By Ray Stern
By Ray Stern
By New Times
By Amy Silverman
By Stephen Lemons
By Stephen Lemons
By Monica Alonzo
By Chris Parker
Joe Young lives in a modest brick house with a broken garage door. The garage itself doubles as Young's paint-spattered studio, where the Arizona State University art history professor stores the product of his years as an artist.
Dozens of canvases stacked vertically around the room track the history of Young's career as a painter: a series on flags, another on sexual taboos, and his latest collection, "I * You Homophobia: The Arizona State University Series."
But Joe Young doesn't love--or even have--irrational hatred or fear of homosexuals. Actually, he's gay.
The homophobic one, Young insists, is Julie Codell, director of the School of Art at Arizona State University and Young's boss. Like Young's previous work, the homophobia series consists of big and bright works, composed of layers of collaged newspaper articles, memorandums and photos from magazines, painted over and adorned with gaudy beads. Most of the homophobia paintings include a representation--sometimes a painted portrait, sometimes Xeroxed photos, sometimes both--of Julie Codell.
All include the message: I * You Homophobia.
For the past four years, Young has been on a one-man mission to convince the world that Julie Codell is homophobic, and that she and other administrators at ASU are targeting Young because he is openly gay. Despite what Young insists is voluminous documentation, he has been unable to prove his case to anyone--not to gay activists, not to university officials, not even to his own art dealers. There is, meanwhile, remarkably widespread agreement that Codell and the ASU art school have exhibited a great deal of tolerance of Young's antics and very little that could reasonably be construed as antigay behavior.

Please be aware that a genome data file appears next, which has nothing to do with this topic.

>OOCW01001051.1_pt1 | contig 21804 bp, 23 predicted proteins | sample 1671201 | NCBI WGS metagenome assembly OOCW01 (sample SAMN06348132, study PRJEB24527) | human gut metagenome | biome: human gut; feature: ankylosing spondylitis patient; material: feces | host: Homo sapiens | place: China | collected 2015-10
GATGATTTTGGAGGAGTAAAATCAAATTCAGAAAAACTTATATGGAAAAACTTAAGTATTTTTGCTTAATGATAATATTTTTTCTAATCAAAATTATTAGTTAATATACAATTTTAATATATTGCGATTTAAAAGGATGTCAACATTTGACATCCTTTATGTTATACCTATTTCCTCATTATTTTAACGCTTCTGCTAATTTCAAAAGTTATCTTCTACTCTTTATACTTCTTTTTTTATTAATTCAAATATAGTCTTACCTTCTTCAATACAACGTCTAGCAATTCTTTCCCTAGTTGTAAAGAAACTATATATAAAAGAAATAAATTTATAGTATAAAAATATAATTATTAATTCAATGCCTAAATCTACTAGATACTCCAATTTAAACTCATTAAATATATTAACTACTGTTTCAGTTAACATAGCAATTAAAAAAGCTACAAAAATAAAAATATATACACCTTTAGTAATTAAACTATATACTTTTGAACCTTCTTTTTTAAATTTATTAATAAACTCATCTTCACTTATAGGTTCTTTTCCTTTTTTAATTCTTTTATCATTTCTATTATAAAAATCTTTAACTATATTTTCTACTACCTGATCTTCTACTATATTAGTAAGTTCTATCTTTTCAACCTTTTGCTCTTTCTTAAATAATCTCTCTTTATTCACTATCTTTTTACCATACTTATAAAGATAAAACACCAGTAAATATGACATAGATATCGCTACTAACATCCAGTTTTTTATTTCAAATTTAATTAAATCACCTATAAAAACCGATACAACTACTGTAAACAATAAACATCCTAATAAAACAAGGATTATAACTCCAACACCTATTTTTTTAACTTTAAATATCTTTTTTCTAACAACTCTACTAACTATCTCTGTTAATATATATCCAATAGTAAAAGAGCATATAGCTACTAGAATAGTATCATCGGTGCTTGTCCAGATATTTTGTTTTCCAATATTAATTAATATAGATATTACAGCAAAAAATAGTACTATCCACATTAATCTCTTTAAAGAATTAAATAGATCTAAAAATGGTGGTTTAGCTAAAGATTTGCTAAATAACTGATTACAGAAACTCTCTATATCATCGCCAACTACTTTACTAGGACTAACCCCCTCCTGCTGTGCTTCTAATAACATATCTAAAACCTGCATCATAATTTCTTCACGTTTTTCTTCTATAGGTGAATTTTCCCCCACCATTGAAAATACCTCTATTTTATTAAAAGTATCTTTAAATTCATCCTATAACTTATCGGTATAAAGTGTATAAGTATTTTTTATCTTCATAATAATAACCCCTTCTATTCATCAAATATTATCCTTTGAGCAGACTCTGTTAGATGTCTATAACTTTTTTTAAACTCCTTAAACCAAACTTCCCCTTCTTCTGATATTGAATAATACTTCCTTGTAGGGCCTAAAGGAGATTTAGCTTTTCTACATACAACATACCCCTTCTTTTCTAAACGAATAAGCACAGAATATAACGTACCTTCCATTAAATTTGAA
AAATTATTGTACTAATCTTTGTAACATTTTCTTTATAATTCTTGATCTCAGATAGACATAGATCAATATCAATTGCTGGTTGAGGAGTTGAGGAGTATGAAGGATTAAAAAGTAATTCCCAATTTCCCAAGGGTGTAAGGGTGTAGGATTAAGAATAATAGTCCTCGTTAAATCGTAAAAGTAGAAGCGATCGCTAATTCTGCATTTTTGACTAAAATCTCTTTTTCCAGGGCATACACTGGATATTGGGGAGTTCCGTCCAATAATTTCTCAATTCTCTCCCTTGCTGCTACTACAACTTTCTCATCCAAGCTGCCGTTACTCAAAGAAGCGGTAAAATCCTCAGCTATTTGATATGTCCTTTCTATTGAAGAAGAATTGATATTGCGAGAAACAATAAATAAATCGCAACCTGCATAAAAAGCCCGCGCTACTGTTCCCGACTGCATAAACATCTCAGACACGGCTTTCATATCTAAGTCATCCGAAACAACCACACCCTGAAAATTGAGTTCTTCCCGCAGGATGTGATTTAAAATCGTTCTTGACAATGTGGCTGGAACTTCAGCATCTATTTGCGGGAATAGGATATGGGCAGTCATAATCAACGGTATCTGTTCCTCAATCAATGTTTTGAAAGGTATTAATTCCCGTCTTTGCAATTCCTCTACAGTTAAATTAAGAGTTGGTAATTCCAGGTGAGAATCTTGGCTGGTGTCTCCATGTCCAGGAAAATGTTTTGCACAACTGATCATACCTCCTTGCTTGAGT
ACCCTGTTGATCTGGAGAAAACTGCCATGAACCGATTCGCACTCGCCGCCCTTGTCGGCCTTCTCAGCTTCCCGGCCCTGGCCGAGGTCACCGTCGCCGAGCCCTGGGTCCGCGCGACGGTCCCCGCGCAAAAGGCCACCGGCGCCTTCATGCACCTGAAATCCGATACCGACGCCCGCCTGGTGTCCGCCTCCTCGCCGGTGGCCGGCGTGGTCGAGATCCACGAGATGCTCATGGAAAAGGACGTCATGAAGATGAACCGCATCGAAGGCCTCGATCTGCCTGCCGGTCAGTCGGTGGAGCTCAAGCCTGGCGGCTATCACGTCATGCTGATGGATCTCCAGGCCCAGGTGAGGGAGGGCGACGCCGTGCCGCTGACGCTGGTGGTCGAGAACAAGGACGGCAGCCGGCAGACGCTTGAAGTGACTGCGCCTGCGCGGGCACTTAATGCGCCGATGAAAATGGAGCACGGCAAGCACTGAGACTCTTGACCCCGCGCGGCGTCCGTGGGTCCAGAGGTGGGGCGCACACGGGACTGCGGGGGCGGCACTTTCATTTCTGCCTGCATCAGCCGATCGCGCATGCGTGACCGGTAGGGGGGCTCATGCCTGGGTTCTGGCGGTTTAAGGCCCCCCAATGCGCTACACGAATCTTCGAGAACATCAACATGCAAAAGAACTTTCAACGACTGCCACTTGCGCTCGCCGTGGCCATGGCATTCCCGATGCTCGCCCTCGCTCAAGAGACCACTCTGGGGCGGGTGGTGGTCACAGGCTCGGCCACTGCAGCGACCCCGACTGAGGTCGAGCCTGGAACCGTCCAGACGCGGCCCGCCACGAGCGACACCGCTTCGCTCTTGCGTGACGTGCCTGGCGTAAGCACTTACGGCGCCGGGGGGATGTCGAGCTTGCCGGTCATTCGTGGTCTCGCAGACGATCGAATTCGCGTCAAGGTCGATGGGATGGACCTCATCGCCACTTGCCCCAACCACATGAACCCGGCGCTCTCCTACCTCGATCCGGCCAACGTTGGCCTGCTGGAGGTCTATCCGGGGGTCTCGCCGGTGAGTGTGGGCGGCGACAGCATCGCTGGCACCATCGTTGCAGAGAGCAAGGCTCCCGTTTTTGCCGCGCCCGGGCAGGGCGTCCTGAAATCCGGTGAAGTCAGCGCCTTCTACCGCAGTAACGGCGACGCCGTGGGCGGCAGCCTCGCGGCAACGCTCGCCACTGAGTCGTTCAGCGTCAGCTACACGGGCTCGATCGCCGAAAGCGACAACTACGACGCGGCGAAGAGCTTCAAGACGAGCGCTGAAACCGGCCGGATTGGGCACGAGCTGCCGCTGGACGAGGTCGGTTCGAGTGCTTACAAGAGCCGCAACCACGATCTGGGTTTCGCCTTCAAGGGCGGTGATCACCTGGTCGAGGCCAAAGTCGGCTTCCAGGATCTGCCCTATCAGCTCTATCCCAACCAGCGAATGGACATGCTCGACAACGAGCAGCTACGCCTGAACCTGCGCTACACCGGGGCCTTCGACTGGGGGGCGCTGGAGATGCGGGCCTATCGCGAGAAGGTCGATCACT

Even so, Young has managed to spread his message around the country.
"I ª You Homophobia: The Arizona State University Series" has been featured in one-man exhibitions in galleries in San Francisco and New York, and at West Virginia State College of Art. Young's portraits of Codell the Homophobe have even hung in ASU's University Art Museum during faculty exhibitions.
"We show them real prominently," museum director Marilyn Zeitlin says. "And Julie and I usually stand in front of it during the openings, so that there can be no accusation that we are in any way censoring his work."
The series also appeared at Fagen-Peterson Gallery in Scottsdale last January. Gene Fagen, who has exhibited Young's work for more than a decade, says he was delighted with the show--even though he has no idea whether Julie Codell is homophobic and has taken no effort to find out.
Fagen has never met Codell. Neither, he says, had the couple from Houston who bought one of the Codell portraits during the January show.
"They said that they were going to have a cocktail party and invite faculty from the university--whatever university in Houston--and invite Julie Codell to come to their home," Fagen says.
"The fight with words with the university is important," he adds, "but the paintings, you know, a picture's worth a thousand words. It's incredible. In this battle, it's exactly so, because the paintings tell the whole story so wonderfully."